The GEICO Skytypers Air Show Team, the leading vintage airshow performance squadron, will be performing at the Sun N’ Fun Holiday Flying Festival and Car Show on Friday and Saturday, December 4-5 at Lakeland Linder International Airport, 900 Don Emerson Dr, Lakeland, FL. The year marks the 75th Anniversary of the end of WWII and the GEICO Skytypers vintage airplanes trained the “greatest generation” of pilots for WWII.
ABOUT THE AIRCRAFT (SNJ)
- The GEICO Skytypers fly six WWII SNJs, the Navy’s equivalent of the Texas T-6. Both trainer aircraft were used to prepare pilots of “The Greatest Generation” for combat.
- In 1940-41, the SNJ was built as an advanced WWII military training aircraft designed to perform all the maneuvers of a fighter plane at slower speeds.
- The aircraft is powered by a 600-horsepower Pratt and Whitney engine.
- The GEICO Skytypers’ low-level precision-flying demonstration was designed by team members who served in the United States military.
- The GEICO Skytypers “skytype” by creating giant messages in the sky with five aircraft flying in a tight, line-abreast formation.
- The planes skytype by coordinating dot matrix-style messages with environmentally friendly puffs of white smoke.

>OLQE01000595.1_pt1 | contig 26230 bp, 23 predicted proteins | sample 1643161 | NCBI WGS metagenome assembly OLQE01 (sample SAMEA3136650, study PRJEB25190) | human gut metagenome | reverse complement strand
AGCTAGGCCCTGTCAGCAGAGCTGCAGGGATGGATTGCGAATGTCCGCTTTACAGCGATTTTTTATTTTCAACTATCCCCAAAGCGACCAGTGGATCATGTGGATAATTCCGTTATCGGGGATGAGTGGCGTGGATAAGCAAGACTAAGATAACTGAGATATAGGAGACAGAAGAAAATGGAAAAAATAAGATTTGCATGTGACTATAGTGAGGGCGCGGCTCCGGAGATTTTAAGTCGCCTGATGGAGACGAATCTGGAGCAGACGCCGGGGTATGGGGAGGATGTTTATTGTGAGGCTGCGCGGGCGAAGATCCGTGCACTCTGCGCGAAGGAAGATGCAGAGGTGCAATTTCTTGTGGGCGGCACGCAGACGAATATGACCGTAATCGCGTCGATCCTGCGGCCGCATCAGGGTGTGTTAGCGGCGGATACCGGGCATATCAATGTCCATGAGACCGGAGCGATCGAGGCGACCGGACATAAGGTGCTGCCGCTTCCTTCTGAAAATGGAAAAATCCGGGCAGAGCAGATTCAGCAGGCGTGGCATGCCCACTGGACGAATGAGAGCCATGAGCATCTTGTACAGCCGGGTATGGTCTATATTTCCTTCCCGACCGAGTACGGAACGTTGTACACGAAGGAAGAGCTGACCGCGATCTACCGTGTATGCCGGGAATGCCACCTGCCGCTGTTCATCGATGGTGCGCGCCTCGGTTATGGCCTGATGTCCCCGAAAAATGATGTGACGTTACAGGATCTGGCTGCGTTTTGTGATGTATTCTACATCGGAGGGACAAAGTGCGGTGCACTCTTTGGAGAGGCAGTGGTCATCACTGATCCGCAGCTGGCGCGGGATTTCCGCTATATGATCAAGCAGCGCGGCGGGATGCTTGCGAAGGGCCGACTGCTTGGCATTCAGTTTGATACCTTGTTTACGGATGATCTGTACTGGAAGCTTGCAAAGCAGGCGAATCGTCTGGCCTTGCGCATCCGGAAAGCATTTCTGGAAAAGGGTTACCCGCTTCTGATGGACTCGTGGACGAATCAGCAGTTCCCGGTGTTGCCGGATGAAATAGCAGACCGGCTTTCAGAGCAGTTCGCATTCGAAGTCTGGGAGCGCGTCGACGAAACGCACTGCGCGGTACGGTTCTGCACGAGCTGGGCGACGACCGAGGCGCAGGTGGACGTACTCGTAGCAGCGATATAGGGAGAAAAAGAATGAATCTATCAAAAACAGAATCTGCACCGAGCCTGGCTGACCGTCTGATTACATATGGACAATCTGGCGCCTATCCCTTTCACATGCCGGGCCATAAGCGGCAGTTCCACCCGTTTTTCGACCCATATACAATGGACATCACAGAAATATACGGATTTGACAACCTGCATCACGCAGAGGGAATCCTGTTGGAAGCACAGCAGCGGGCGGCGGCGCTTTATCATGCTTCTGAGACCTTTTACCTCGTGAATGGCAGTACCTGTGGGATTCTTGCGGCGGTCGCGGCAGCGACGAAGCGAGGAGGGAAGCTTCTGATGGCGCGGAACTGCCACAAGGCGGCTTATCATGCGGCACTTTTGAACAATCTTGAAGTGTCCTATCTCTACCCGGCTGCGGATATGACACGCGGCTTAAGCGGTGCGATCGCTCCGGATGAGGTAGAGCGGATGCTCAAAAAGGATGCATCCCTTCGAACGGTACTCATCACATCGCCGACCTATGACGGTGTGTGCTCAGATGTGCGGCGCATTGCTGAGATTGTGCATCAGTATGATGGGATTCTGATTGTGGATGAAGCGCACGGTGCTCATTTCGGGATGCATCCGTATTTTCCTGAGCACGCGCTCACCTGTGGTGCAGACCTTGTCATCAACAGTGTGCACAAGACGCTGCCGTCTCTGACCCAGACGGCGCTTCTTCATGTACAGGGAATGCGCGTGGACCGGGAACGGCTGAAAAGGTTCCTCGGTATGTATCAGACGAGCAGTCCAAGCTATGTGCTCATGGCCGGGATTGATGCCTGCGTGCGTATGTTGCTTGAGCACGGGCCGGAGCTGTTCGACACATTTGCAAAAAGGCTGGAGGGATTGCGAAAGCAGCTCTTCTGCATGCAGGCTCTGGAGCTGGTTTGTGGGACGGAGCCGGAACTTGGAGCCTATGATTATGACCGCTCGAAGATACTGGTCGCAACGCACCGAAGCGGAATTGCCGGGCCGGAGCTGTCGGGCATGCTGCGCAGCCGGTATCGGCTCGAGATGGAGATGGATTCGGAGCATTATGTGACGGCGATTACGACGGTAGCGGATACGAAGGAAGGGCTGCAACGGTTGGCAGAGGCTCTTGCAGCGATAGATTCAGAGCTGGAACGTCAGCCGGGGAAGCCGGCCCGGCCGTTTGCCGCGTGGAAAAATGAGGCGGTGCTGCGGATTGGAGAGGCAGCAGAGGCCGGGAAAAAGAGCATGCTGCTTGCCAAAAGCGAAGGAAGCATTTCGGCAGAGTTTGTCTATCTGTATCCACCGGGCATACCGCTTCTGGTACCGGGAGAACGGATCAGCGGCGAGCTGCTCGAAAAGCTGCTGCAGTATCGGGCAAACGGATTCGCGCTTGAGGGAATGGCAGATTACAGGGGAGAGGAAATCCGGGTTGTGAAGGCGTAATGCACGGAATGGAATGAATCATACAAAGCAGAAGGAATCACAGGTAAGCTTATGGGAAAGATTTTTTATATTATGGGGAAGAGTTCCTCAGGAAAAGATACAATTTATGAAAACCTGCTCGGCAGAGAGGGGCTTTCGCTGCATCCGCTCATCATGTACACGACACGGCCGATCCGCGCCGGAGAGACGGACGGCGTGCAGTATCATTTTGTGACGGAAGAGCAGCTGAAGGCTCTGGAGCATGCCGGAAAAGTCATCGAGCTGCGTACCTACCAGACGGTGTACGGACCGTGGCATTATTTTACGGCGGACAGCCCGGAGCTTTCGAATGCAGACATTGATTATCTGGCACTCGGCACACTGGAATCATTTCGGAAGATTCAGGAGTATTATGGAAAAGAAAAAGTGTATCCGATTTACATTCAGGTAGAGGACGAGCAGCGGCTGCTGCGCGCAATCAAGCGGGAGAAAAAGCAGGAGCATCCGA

- A computer located in the lead aircraft sends radio signals to the other planes and their white puffs of smoke create the “skytyped” messages that are often as tall as the Empire State Building and seen from a 15-mile radius.
ABOUT THE GEICO SKYTYPERS
The GEICO Skytypers Air Show Team, the leading vintage airshow performance squadron, fly six WWII SNJ aircraft, the North American SNJ built for the Navy, the Air Forces T-6 variant. Both trainer aircraft were used to prepare pilots of “The Greatest Generation” for WWII combat. The team performs a low-level, precision-flying demonstration featuring tactics and maneuvers designed by team members who served in the United States military. In addition to their air show performances, the team “skytype” giant messages in the sky. Five aircraft fly in a line-abreast formation to produce 1,000-foot tall messages that can be seen for 15 miles in any direction.